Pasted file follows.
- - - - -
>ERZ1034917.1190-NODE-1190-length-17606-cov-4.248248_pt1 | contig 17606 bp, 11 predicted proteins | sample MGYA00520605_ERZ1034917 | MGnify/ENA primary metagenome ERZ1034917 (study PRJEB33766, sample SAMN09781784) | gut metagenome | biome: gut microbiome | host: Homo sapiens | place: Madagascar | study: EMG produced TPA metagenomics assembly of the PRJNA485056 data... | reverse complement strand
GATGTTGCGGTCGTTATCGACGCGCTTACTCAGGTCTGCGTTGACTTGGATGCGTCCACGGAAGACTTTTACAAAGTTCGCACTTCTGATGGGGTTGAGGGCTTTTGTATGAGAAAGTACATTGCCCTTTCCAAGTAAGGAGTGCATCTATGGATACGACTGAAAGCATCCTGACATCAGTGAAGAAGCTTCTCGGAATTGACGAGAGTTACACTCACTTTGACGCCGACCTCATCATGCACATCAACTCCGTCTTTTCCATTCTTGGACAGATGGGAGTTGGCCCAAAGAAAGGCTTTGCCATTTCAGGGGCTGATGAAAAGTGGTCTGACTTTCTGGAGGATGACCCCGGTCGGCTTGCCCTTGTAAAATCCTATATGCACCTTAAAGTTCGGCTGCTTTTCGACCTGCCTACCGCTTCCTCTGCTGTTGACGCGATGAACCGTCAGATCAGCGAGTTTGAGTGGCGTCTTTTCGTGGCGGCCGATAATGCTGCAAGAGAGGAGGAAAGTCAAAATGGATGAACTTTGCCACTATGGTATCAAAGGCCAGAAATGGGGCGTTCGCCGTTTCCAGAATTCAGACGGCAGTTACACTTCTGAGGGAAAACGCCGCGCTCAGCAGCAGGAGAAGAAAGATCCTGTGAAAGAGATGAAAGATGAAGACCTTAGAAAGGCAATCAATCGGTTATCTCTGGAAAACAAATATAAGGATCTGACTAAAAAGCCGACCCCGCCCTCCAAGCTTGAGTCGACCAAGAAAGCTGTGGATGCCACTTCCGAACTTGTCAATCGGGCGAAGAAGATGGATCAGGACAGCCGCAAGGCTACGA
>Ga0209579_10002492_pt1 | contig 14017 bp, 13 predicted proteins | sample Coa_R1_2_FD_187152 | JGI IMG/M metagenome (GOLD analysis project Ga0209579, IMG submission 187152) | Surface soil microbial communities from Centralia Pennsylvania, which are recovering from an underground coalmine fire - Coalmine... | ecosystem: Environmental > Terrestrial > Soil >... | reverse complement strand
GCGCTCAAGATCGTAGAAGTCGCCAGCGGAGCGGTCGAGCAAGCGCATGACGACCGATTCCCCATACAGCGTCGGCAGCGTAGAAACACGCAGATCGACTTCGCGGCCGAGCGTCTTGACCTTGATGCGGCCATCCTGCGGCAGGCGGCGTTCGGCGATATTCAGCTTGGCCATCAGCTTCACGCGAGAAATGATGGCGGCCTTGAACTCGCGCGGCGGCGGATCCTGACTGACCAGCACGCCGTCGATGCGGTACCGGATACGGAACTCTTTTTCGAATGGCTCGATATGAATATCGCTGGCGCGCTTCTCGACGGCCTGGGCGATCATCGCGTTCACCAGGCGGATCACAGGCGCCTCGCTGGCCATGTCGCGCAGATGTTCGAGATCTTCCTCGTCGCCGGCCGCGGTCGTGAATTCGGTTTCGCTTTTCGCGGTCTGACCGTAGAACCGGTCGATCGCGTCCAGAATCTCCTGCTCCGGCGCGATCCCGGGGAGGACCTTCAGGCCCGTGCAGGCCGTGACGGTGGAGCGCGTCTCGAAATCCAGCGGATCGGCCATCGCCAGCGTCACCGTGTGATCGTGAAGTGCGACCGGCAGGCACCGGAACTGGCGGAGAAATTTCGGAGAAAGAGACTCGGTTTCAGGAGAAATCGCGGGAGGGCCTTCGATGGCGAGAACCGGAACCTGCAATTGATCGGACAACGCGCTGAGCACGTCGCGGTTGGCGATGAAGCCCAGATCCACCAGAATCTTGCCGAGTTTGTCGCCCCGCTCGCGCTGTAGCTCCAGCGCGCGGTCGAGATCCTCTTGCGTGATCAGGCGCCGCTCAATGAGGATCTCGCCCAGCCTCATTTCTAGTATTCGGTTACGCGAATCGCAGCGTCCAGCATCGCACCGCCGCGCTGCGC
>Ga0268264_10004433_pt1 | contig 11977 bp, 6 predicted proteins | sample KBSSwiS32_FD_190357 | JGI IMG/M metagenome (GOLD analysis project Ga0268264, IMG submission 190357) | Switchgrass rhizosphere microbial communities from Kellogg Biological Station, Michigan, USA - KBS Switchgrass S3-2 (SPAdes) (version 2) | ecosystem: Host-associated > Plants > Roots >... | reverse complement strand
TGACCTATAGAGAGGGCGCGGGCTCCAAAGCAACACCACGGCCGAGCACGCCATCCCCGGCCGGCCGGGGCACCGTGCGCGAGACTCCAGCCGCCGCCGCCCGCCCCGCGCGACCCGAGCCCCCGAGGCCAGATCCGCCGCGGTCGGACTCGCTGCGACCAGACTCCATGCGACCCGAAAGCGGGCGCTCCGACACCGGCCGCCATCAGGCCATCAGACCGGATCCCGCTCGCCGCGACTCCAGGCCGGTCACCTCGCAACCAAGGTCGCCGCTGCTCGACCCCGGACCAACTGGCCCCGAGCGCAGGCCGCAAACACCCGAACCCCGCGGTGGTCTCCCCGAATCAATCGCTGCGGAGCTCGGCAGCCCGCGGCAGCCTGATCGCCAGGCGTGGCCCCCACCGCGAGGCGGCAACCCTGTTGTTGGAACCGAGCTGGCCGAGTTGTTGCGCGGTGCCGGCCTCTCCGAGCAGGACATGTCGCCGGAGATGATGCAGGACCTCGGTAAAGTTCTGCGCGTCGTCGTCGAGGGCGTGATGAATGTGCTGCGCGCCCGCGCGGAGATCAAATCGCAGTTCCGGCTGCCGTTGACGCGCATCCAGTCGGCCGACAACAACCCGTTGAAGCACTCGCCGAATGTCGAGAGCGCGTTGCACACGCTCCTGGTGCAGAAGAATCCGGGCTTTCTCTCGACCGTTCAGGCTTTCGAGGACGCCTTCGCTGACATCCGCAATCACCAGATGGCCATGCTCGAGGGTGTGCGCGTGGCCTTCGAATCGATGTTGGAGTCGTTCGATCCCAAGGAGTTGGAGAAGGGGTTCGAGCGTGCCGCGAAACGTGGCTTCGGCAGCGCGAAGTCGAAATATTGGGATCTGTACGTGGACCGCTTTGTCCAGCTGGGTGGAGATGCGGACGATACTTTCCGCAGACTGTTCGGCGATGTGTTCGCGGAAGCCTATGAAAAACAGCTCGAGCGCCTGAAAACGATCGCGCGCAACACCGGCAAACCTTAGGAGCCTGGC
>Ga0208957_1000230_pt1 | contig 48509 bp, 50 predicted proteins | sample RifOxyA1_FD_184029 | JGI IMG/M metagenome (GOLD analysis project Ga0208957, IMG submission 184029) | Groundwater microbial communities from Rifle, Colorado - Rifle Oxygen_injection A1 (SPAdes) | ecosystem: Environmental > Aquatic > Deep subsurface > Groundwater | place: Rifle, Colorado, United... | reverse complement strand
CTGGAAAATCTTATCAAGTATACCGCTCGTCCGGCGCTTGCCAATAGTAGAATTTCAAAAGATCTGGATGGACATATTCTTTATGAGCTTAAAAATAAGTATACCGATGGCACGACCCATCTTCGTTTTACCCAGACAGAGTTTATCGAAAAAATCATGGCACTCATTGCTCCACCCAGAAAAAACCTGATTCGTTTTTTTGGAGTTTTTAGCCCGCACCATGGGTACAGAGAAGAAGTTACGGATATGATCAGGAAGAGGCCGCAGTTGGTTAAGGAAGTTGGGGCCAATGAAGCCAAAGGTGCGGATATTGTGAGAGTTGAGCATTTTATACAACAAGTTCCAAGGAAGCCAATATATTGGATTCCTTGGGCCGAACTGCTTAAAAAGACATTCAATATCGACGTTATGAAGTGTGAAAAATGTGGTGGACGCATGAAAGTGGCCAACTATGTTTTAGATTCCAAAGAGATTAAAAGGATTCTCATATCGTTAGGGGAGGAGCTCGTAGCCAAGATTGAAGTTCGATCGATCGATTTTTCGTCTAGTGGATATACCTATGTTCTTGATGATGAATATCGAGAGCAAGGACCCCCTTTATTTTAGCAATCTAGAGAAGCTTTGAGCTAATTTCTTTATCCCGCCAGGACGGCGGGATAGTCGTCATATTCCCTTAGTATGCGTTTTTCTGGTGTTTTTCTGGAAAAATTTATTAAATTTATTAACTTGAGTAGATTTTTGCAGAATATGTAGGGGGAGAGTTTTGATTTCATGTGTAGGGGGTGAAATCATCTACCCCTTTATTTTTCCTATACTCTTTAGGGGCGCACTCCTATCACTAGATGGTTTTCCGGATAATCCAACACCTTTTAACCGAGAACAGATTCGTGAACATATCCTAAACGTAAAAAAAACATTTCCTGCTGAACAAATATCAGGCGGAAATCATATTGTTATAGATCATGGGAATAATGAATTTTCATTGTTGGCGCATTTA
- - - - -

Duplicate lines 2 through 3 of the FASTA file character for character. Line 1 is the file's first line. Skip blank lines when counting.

GATGTTGCGGTCGTTATCGACGCGCTTACTCAGGTCTGCGTTGACTTGGATGCGTCCACGGAAGACTTTTACAAAGTTCGCACTTCTGATGGGGTTGAGGGCTTTTGTATGAGAAAGTACATTGCCCTTTCCAAGTAAGGAGTGCATCTATGGATACGACTGAAAGCATCCTGACATCAGTGAAGAAGCTTCTCGGAATTGACGAGAGTTACACTCACTTTGACGCCGACCTCATCATGCACATCAACTCCGTCTTTTCCATTCTTGGACAGATGGGAGTTGGCCCAAAGAAAGGCTTTGCCATTTCAGGGGCTGATGAAAAGTGGTCTGACTTTCTGGAGGATGACCCCGGTCGGCTTGCCCTTGTAAAATCCTATATGCACCTTAAAGTTCGGCTGCTTTTCGACCTGCCTACCGCTTCCTCTGCTGTTGACGCGATGAACCGTCAGATCAGCGAGTTTGAGTGGCGTCTTTTCGTGGCGGCCGATAATGCTGCAAGAGAGGAGGAAAGTCAAAATGGATGAACTTTGCCACTATGGTATCAAAGGCCAGAAATGGGGCGTTCGCCGTTTCCAGAATTCAGACGGCAGTTACACTTCTGAGGGAAAACGCCGCGCTCAGCAGCAGGAGAAGAAAGATCCTGTGAAAGAGATGAAAGATGAAGACCTTAGAAAGGCAATCAATCGGTTATCTCTGGAAAACAAATATAAGGATCTGACTAAAAAGCCGACCCCGCCCTCCAAGCTTGAGTCGACCAAGAAAGCTGTGGATGCCACTTCCGAACTTGTCAATCGGGCGAAGAAGATGGATCAGGACAGCCGCAAGGCTACGA
>Ga0209579_10002492_pt1 | contig 14017 bp, 13 predicted proteins | sample Coa_R1_2_FD_187152 | JGI IMG/M metagenome (GOLD analysis project Ga0209579, IMG submission 187152) | Surface soil microbial communities from Centralia Pennsylvania, which are recovering from an underground coalmine fire - Coalmine... | ecosystem: Environmental > Terrestrial > Soil >... | reverse complement strand